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Konzertstück in F major for Four Horns and Orchestra, Op. 86

About the Work

Robert Schumann
Quick Look Composer: Robert Schumann
Program note originally written for the following performance:
National Symphony Orchestra: Jun Märkl, conductor/Garrick Ohlsson, piano, plays Mozart May 14 - 16, 2009
© Richard Freed
This seldom heard work was composed in 1849 and introduced in Leipzig on February 25 of the following year. It is so utterly characteristic of its composer—at once fiery, impetuous, and filled with charm—that we might expect it to appear in our concert halls more frequently, particularly since the horn repertory is not exactly overburdened with interesting concerted works. One of the factors working against it is that it requires not one, but four virtuosi of this difficult and temperamental instrument—but this makes it a fine showpiece for an orchestra's horn section.

In that respect the work is not without precedent, one of its most attractive antecedents being the Suite for Four Horns, in the same key of F major, by the prolific Georg Philipp Telemann. More than a hundred years before Schumann, of course, Telemann was still writing for the valveless corno da caccia (hunting horn), while one of Schumann's motivations for this composition was the appearance of the modern valved instrument. As he originally scored the Konzertstück, in fact, the soloists were to play one pair of the old-style instruments and one pair of modern horns; nowadays it is performed on four valved horns.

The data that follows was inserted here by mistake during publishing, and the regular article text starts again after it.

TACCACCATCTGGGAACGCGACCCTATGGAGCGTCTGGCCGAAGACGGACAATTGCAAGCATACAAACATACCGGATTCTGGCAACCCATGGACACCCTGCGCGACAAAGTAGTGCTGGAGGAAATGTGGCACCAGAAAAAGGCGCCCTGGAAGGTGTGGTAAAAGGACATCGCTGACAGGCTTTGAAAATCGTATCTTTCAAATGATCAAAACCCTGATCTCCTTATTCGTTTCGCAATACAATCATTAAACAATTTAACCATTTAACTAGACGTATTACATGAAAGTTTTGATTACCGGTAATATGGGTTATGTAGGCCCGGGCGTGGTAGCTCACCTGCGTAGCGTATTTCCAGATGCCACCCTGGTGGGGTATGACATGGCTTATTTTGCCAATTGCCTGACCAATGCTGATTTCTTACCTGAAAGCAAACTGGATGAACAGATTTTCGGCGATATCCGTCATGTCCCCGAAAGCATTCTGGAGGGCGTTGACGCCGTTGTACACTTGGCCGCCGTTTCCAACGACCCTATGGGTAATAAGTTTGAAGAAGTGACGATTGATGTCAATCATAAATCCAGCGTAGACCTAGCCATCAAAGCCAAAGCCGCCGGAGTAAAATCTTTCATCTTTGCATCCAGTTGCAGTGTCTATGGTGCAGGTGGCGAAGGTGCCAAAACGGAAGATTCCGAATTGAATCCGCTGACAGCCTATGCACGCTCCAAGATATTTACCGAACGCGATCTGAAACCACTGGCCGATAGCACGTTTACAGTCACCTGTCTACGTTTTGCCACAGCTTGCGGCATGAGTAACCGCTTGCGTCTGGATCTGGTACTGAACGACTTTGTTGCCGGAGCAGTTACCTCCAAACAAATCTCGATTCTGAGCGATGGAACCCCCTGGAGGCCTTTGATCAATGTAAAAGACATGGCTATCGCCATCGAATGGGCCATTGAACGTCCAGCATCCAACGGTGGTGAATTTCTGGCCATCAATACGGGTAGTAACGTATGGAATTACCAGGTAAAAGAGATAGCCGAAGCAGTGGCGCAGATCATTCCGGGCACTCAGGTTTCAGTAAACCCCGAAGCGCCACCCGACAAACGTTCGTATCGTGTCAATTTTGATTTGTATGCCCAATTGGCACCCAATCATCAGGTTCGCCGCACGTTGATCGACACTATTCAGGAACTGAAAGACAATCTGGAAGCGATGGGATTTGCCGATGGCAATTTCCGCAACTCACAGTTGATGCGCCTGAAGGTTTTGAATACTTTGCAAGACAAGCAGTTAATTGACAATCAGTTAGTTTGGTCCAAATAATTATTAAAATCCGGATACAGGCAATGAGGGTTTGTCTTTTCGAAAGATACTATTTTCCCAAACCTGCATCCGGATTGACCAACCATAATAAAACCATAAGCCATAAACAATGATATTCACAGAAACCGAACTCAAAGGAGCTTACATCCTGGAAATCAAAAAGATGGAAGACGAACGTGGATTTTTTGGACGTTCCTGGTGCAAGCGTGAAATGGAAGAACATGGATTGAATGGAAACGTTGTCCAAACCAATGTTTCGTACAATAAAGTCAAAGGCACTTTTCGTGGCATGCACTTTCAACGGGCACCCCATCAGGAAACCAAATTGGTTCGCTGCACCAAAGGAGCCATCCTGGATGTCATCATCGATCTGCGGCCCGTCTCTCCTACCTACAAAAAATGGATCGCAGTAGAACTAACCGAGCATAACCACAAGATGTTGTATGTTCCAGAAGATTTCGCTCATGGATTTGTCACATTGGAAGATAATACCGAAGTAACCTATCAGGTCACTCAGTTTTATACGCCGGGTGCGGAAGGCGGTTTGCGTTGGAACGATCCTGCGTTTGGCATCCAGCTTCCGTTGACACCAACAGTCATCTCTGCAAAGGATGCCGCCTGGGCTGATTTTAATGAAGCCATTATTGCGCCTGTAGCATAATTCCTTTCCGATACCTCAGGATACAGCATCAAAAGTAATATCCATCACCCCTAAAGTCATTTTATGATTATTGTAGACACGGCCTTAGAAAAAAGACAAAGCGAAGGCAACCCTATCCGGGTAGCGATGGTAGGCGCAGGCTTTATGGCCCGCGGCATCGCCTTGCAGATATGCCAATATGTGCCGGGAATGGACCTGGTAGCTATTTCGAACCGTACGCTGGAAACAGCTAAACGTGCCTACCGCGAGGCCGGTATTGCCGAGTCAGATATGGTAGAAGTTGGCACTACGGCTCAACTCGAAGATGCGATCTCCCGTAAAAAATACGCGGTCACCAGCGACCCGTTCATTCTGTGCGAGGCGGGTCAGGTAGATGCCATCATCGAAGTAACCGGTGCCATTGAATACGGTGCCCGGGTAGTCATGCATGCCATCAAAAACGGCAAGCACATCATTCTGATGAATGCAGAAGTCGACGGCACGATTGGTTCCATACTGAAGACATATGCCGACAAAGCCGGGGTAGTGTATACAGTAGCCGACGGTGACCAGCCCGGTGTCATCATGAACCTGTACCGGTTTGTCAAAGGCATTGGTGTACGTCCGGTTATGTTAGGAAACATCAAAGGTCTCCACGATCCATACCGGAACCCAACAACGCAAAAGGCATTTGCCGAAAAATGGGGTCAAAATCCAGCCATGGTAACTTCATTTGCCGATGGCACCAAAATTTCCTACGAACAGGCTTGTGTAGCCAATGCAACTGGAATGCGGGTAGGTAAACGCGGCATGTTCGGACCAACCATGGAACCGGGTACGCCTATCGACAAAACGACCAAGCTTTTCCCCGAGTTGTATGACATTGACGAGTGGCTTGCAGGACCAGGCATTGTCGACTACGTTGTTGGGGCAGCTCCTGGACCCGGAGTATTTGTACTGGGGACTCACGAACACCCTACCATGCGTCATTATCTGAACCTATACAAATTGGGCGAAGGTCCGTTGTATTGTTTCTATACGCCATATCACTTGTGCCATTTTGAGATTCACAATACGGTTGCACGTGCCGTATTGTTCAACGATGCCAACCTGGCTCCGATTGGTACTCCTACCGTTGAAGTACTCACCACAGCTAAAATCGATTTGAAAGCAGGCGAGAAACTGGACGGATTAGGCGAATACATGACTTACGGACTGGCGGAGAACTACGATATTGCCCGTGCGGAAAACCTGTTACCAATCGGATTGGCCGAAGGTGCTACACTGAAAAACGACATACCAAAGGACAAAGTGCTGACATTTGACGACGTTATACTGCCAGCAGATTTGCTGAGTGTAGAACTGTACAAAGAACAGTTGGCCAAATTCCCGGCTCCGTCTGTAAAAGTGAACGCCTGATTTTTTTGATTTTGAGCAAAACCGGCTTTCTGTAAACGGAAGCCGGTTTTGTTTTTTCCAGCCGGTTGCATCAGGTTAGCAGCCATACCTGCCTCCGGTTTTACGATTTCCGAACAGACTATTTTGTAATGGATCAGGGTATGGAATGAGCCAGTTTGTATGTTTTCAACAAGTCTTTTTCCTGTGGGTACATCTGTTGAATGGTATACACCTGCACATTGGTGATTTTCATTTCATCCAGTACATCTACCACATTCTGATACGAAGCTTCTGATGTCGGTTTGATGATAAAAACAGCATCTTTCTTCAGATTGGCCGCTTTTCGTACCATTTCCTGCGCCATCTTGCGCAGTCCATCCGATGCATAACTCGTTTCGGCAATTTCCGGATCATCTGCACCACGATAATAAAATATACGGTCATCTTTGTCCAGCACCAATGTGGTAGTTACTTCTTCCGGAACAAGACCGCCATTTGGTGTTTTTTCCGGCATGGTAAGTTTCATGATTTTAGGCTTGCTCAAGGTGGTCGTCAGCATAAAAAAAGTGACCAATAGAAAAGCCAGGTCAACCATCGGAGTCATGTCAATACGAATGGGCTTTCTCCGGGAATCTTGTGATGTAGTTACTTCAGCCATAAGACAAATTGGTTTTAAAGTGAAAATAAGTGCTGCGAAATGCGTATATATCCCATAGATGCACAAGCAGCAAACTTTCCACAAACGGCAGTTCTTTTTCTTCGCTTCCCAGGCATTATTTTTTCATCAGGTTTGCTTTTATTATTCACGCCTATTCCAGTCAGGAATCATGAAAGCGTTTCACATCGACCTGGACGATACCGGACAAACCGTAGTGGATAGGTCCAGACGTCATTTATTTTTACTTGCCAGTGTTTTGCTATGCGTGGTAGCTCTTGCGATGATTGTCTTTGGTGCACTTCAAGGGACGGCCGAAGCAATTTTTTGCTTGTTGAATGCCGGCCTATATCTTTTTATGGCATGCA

Schumann loved the horn and understood it well. He was one of the several composers to write solo pieces and chamber music for the horn. His Andante and Variations for two pianos, Op. 46, was originally composed, in the same year as the present work, with a horn and two cellos added to the instrumentation; also in 1849, he composed the Adagio and Allegro for horn and piano, with optional violin or cello, that was published as his Op. 70. (The latter work was orchestrated some seventy years ago by the Swiss conductor Ernest Ansermet.) The writing for the four soloists in the Konzertstück is thoroughly idiomatic, but also exceptionally demanding, and the structure is more elaborate than the title might suggest. Instead of the single extended movement usually described by the title Konzertstück (literally, Concert Piece), there are three separate and distinct movements, the last two of which are linked together, and here the "cyclic" procedure so noticeable in so many of Schumann's works (e.g., the Piano Concerto, the Fourth Symphony) is evident only in the most subtle details.

A festive character is established at the outset, with more than an undercurrent of feverish giddiness as the excitement expands. The slow movement, however (a Romanze), is no less characteristic of Schumann in its expansive tenderness, underscored by the mellow chording of the four solo instruments. It might be noted, if only in passing, that one of the secondary themes in the effervescent finale is reminiscent of the mischievous principal one in the Overture to Weber's Abu Hassan. At the end all the various elements are brought together in an effusion of sheer jubilation.